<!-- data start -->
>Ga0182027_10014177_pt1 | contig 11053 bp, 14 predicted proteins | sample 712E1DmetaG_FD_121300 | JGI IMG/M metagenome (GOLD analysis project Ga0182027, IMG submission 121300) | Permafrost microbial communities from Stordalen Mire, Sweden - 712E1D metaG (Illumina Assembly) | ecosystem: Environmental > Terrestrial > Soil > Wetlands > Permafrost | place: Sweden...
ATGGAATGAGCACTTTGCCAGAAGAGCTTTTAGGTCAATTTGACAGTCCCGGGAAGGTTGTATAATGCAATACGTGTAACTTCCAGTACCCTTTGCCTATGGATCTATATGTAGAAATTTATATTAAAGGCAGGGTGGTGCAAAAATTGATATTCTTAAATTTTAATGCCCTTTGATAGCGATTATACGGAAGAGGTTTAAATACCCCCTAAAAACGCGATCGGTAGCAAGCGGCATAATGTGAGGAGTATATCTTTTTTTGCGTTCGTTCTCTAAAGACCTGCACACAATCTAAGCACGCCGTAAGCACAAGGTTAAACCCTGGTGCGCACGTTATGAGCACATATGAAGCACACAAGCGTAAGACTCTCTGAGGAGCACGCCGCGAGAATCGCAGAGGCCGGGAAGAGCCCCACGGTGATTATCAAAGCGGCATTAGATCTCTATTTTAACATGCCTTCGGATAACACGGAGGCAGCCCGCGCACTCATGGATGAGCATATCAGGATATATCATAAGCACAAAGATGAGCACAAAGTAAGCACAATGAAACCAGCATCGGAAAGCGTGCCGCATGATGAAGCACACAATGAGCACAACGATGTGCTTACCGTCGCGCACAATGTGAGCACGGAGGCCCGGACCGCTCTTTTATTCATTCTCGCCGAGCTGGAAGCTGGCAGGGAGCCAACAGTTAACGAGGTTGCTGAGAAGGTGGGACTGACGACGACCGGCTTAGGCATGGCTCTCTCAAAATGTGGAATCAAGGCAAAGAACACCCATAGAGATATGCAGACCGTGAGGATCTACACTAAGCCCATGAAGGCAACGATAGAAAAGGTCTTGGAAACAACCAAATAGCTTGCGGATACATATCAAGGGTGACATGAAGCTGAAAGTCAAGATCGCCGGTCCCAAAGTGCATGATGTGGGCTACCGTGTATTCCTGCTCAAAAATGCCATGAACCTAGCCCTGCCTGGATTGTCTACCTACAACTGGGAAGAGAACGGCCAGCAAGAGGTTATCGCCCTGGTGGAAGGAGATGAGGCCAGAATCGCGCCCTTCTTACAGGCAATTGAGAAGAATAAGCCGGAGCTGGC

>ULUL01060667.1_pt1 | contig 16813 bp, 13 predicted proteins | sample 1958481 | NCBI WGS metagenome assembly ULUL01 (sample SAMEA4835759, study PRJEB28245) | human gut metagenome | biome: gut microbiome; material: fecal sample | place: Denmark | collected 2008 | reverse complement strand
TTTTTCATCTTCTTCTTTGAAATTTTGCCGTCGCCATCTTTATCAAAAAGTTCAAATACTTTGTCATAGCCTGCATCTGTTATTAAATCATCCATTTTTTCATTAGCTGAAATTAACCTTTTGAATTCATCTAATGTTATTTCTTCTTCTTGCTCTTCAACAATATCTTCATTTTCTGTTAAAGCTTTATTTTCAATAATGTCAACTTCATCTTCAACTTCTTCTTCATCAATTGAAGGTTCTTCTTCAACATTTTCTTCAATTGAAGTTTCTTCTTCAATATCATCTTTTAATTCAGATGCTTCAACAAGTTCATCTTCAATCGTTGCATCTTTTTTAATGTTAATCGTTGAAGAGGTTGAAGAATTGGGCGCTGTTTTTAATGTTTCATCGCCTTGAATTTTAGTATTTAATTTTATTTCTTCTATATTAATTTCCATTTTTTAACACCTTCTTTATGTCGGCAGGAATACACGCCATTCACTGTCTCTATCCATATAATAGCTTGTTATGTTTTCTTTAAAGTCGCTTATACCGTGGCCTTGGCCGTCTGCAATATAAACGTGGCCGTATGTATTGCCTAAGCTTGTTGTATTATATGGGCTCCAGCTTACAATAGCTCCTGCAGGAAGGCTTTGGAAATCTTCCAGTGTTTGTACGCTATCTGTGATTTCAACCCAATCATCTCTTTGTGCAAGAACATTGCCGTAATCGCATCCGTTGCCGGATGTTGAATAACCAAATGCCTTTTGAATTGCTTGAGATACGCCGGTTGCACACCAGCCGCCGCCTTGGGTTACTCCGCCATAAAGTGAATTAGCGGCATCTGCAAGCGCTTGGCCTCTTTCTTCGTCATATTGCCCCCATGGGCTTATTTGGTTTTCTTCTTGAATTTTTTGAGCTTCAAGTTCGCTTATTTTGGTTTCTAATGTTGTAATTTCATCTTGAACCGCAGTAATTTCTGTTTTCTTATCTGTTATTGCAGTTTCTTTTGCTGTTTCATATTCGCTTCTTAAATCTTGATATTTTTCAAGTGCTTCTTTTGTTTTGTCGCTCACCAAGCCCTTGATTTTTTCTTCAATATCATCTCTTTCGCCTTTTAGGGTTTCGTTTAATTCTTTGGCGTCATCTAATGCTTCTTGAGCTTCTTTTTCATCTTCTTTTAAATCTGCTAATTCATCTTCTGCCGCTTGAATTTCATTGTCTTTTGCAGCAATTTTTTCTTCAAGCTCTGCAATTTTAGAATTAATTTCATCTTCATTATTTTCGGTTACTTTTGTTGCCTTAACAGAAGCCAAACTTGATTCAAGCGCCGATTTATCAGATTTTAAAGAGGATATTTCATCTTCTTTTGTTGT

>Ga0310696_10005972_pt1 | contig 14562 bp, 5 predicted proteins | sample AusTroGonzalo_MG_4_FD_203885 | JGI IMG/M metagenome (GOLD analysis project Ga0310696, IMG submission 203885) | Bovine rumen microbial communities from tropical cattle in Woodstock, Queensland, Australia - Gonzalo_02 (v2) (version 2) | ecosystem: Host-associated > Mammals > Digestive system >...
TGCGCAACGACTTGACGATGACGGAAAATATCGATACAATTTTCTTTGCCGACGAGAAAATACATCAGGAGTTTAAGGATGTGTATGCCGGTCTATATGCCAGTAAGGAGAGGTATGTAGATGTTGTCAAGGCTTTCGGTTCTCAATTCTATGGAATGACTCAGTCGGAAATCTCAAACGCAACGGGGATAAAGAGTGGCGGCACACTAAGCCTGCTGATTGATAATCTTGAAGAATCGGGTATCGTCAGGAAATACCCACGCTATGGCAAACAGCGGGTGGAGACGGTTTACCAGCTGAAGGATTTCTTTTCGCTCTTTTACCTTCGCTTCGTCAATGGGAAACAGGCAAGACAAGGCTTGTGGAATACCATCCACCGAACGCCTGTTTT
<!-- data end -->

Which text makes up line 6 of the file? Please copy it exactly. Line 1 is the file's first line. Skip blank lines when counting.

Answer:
TGCGCAACGACTTGACGATGACGGAAAATATCGATACAATTTTCTTTGCCGACGAGAAAATACATCAGGAGTTTAAGGATGTGTATGCCGGTCTATATGCCAGTAAGGAGAGGTATGTAGATGTTGTCAAGGCTTTCGGTTCTCAATTCTATGGAATGACTCAGTCGGAAATCTCAAACGCAACGGGGATAAAGAGTGGCGGCACACTAAGCCTGCTGATTGATAATCTTGAAGAATCGGGTATCGTCAGGAAATACCCACGCTATGGCAAACAGCGGGTGGAGACGGTTTACCAGCTGAAGGATTTCTTTTCGCTCTTTTACCTTCGCTTCGTCAATGGGAAACAGGCAAGACAAGGCTTGTGGAATACCATCCACCGAACGCCTGTTTT